The groups formed during the last period are involved in savings and credit and have carried out seasonal business to earn an income. Efforts are being made to link them to the banks to avail institutional credit. Some of the groups have also taken charge of the mid day meal scheme for the schools.

    Raising the corpus

    Of the 46 villages covered during the year 2007-2008, the corpus collected has been utilised towards procuring materials for the water supply system. The village committee will take the responsibility of putting back the corpus from the contribution that people will make during the construction for water supply system or when the people receive the subsidy under Total Sanitation Campaign (TSC).

    For the villages taken up during the current year 2008-2009, corpus collection in cash has taken place in certain villages and in others, people have mobilised local materials for construction. By the time of completion, corpus amount shall be raised on an average of Rs. 1000 per family.

    Construction of toilets and bathing rooms

    Construction of toilets and bathing rooms in all the 46 villages included in the year 2007-2008 have been completed. Presently in these villages people have started collecting materials for the construction of the water supply system. Water supply has been made functional in 11villages that have completed construction of individual toilets and bathing rooms.

    Proposals for water supply have been submitted for nearly all the villages and Rs.17.52 lakhs has been sanctioned under various government water supply schemes. In a limited number of villages which are usually hamlet and where sourcing funds under government scheme is difficult, we have sourced funds for water supply from international and national aid agencies.

    Wherever feasible, we have preferred open dug wells as the source for water supply or in undulating regions water is tapped through gravity flow system. Gravity flow system is an example of appropriate technology that overcomes infrastructure bottlenecks like non availability of grid electricity to provide piped water to individual families. There is very little maintenance cost and through this poor communities are relived of paying high electricity tariffs to run their water supply system.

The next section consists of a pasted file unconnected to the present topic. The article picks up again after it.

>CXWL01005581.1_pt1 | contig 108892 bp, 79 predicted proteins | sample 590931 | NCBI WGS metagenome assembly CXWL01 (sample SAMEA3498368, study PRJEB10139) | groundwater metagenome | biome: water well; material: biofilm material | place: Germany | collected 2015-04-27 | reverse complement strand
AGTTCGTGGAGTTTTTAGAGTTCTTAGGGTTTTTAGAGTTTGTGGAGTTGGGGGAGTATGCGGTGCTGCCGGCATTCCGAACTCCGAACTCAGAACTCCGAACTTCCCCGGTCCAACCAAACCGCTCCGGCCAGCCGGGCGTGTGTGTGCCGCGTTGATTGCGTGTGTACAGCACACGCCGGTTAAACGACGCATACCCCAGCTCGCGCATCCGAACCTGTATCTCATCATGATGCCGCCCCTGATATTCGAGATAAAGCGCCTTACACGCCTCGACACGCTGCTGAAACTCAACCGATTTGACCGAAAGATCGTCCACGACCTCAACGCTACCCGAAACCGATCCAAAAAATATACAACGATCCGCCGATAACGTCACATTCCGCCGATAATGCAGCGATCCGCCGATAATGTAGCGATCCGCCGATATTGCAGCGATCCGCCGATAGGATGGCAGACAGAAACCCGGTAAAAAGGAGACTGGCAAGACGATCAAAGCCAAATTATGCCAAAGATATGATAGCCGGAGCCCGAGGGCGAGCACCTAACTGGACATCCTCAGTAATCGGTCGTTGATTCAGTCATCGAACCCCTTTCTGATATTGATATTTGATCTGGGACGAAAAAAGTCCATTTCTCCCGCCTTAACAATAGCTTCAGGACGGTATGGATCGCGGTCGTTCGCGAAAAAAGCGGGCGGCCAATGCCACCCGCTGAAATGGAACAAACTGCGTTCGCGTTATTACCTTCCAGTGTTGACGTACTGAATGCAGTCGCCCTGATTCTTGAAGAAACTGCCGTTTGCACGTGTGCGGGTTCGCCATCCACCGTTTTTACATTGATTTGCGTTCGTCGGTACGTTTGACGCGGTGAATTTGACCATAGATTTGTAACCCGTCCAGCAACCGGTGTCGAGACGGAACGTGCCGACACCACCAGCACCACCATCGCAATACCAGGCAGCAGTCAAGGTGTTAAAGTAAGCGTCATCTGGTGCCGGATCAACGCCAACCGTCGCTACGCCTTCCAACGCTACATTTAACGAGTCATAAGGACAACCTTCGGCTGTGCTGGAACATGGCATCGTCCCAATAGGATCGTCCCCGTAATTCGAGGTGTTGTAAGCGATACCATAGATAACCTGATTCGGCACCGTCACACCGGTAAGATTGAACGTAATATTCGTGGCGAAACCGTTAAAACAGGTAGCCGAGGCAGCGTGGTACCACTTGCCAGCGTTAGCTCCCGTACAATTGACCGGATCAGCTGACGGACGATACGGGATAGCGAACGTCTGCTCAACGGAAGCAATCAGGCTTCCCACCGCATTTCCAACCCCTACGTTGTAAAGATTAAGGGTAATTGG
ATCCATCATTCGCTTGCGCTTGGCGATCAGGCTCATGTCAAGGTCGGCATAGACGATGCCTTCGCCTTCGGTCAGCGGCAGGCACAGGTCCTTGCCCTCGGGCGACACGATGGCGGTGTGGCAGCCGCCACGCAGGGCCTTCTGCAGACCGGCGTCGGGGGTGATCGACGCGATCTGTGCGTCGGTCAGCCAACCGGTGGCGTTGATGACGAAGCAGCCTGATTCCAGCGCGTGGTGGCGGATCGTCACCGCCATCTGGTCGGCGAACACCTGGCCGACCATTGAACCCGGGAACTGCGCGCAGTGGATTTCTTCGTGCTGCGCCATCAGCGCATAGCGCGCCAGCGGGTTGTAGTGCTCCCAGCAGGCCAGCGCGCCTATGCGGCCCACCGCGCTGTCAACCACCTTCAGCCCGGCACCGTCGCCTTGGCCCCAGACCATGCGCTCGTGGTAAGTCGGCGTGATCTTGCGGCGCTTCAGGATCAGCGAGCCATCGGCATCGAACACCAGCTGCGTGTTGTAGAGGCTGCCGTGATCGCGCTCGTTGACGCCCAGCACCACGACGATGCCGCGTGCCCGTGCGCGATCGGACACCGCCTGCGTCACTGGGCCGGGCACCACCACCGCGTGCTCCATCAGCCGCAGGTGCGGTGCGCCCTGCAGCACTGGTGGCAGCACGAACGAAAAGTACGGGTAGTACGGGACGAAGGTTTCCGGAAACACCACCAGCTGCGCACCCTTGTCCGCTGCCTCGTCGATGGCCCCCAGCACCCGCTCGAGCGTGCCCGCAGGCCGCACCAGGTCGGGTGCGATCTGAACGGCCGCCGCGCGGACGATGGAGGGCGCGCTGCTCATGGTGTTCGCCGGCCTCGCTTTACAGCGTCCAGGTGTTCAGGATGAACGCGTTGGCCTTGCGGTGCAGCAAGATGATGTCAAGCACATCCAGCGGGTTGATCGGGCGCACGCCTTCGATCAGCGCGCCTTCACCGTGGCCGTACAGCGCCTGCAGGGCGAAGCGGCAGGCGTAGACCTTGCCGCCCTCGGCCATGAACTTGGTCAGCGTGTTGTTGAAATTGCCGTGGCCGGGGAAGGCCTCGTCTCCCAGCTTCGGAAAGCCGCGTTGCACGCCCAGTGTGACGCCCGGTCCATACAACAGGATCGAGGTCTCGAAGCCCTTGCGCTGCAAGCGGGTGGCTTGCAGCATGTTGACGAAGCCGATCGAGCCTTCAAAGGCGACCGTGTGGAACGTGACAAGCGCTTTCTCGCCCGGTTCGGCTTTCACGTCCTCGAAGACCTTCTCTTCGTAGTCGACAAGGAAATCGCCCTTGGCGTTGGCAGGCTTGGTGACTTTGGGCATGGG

For the year 2008-2009 of the 2914 villages selected for direct implementation by Gram Vikas, in 28 villages foundation laying has been completed and brick making is under progress. Of the 2587 families covered directly by Gram Vikas, 418 families have completed the brick work. Since the construction period is from December till May, rapid progress of work will take place during this period.

    In addition to the above we are also covering 406 families in collaboration with Maa Narayani Seva Sansthan within Orissa and another 84 families in Jharkhand.

    Capacity Development:

    During this period Leadership trainings have taken place for around 80 members of village committee. These training sessions are meant to infuse good leadership qualities in the members who take up responsibility on behalf of the village.

    With an aim to inculcate hygienic practices among children, school sanitation and hygiene education are conducted at regular intervals. Children are made aware on the need to maintain personal hygiene and

    Skill development in masonry forms an important component of the project. Local youth, men as well as women are trained over a sixty-day period in construction work. Skill development is also a livelihood strengthening measure wherein the trained youth are able to acquire new skills and gain employment in the markets where there is high demand for such skills. In this period 28 trainees have been selected to be trained as masons and are undergoing training.

    Issues and Challenges:

    Challenges remain in terms of motivating for 100 % inclusion and completion of hardware within a one year time scale. Rising cost of raw materials has been a concern as the subsidy component has remained the same as previous. This entails more contribution from individual families, which takes a lot of time. Poor families find it very difficult to mobilise finance for the construction and complete the work within the stipulated time frame. Wherever possible Gram Vikas tries to influence the people’s representatives and local governments to provide support or mobilise finance from banks to support such cases.